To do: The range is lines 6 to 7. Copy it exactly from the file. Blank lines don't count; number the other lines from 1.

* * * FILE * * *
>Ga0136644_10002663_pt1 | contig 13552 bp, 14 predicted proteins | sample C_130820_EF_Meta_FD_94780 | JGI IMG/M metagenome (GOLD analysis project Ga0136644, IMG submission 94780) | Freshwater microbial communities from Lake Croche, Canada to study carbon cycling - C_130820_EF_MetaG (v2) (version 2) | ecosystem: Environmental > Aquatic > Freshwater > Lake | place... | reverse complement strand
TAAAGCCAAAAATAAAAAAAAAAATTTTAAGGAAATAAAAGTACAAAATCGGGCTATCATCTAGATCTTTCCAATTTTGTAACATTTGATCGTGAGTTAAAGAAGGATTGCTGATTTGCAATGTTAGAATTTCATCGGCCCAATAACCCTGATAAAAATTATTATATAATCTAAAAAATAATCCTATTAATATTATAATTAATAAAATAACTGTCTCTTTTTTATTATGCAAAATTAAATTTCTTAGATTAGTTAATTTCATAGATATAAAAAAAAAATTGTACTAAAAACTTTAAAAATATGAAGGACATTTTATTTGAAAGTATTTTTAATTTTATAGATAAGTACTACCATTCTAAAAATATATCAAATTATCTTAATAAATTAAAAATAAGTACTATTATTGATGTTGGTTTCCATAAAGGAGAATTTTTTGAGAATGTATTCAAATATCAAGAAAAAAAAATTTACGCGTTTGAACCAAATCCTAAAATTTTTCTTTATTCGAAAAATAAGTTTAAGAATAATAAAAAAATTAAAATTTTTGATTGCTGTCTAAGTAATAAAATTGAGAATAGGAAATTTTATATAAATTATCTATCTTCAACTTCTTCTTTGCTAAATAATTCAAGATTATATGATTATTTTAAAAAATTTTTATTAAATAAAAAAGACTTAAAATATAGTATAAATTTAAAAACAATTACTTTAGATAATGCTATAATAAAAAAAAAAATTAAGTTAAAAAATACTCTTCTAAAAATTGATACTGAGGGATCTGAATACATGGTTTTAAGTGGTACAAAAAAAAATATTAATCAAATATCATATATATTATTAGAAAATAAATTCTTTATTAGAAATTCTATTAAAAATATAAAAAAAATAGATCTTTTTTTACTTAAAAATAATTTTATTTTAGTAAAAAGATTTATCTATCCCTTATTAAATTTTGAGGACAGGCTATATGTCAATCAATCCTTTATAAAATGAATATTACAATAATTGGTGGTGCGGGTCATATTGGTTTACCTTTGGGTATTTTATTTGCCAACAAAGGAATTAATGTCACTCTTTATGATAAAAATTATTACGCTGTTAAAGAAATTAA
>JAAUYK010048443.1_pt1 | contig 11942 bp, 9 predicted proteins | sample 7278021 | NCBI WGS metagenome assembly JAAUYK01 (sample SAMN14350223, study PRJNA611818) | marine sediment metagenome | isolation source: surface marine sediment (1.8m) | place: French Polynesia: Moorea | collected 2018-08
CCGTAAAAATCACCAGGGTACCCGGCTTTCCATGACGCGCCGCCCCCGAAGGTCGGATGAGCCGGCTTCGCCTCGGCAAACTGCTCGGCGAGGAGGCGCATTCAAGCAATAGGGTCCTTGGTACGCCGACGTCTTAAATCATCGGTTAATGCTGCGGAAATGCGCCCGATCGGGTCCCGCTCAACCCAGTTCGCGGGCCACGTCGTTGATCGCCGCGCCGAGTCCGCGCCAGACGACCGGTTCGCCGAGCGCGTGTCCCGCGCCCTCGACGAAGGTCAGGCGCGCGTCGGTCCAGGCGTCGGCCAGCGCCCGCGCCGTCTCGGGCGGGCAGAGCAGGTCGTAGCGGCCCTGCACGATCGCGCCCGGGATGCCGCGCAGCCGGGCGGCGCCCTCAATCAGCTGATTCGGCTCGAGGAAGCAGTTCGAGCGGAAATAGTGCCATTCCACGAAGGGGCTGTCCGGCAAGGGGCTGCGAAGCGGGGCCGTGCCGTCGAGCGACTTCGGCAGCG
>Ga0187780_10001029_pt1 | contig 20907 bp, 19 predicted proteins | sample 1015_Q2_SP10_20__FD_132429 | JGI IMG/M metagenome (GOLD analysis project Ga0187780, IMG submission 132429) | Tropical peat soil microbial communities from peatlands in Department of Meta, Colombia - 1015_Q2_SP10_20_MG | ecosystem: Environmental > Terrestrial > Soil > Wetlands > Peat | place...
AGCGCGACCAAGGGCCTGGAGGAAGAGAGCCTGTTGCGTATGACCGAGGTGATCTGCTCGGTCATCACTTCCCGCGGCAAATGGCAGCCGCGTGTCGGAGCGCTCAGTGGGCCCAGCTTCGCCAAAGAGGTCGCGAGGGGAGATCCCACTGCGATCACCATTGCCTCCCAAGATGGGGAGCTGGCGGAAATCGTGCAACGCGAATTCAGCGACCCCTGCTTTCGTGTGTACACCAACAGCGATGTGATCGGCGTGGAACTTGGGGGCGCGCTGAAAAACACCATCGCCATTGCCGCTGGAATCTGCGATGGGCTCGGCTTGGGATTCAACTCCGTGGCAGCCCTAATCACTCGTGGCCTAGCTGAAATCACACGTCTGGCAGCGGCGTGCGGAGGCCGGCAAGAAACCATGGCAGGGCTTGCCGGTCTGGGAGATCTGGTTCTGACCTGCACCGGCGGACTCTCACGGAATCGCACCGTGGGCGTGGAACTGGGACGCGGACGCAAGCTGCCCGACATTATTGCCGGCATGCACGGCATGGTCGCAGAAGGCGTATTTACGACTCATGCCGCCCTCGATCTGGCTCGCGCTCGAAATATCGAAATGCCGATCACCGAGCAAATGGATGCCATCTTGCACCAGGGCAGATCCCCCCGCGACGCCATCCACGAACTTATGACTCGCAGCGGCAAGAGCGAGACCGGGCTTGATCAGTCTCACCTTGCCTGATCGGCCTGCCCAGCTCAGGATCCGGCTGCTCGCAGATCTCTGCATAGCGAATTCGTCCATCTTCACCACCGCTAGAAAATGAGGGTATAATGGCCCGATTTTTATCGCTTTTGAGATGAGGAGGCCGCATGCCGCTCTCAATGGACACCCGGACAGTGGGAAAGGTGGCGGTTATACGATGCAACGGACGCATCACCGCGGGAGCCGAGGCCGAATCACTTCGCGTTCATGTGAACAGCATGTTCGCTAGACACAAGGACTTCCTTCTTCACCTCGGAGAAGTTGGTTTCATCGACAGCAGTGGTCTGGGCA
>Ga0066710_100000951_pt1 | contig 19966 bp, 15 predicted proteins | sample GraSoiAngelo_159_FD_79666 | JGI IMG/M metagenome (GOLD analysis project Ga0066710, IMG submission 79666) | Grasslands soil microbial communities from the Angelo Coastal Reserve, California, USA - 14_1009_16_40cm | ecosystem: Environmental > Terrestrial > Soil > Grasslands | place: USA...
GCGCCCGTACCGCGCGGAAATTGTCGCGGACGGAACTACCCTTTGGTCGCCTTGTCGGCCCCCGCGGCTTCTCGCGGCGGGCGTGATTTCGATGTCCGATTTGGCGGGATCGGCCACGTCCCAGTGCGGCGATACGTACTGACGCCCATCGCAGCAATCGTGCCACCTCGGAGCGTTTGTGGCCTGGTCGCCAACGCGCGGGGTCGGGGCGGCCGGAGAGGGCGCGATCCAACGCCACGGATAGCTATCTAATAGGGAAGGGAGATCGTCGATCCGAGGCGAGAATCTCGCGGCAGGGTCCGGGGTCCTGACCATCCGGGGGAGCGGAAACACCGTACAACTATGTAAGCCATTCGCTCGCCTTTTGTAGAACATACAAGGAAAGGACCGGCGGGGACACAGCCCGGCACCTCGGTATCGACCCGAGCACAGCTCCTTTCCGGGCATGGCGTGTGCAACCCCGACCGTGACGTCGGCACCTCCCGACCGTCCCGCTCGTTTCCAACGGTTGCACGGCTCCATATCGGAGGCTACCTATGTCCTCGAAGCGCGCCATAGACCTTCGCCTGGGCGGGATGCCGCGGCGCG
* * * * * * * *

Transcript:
AGCGCGACCAAGGGCCTGGAGGAAGAGAGCCTGTTGCGTATGACCGAGGTGATCTGCTCGGTCATCACTTCCCGCGGCAAATGGCAGCCGCGTGTCGGAGCGCTCAGTGGGCCCAGCTTCGCCAAAGAGGTCGCGAGGGGAGATCCCACTGCGATCACCATTGCCTCCCAAGATGGGGAGCTGGCGGAAATCGTGCAACGCGAATTCAGCGACCCCTGCTTTCGTGTGTACACCAACAGCGATGTGATCGGCGTGGAACTTGGGGGCGCGCTGAAAAACACCATCGCCATTGCCGCTGGAATCTGCGATGGGCTCGGCTTGGGATTCAACTCCGTGGCAGCCCTAATCACTCGTGGCCTAGCTGAAATCACACGTCTGGCAGCGGCGTGCGGAGGCCGGCAAGAAACCATGGCAGGGCTTGCCGGTCTGGGAGATCTGGTTCTGACCTGCACCGGCGGACTCTCACGGAATCGCACCGTGGGCGTGGAACTGGGACGCGGACGCAAGCTGCCCGACATTATTGCCGGCATGCACGGCATGGTCGCAGAAGGCGTATTTACGACTCATGCCGCCCTCGATCTGGCTCGCGCTCGAAATATCGAAATGCCGATCACCGAGCAAATGGATGCCATCTTGCACCAGGGCAGATCCCCCCGCGACGCCATCCACGAACTTATGACTCGCAGCGGCAAGAGCGAGACCGGGCTTGATCAGTCTCACCTTGCCTGATCGGCCTGCCCAGCTCAGGATCCGGCTGCTCGCAGATCTCTGCATAGCGAATTCGTCCATCTTCACCACCGCTAGAAAATGAGGGTATAATGGCCCGATTTTTATCGCTTTTGAGATGAGGAGGCCGCATGCCGCTCTCAATGGACACCCGGACAGTGGGAAAGGTGGCGGTTATACGATGCAACGGACGCATCACCGCGGGAGCCGAGGCCGAATCACTTCGCGTTCATGTGAACAGCATGTTCGCTAGACACAAGGACTTCCTTCTTCACCTCGGAGAAGTTGGTTTCATCGACAGCAGTGGTCTGGGCA
>Ga0066710_100000951_pt1 | contig 19966 bp, 15 predicted proteins | sample GraSoiAngelo_159_FD_79666 | JGI IMG/M metagenome (GOLD analysis project Ga0066710, IMG submission 79666) | Grasslands soil microbial communities from the Angelo Coastal Reserve, California, USA - 14_1009_16_40cm | ecosystem: Environmental > Terrestrial > Soil > Grasslands | place: USA...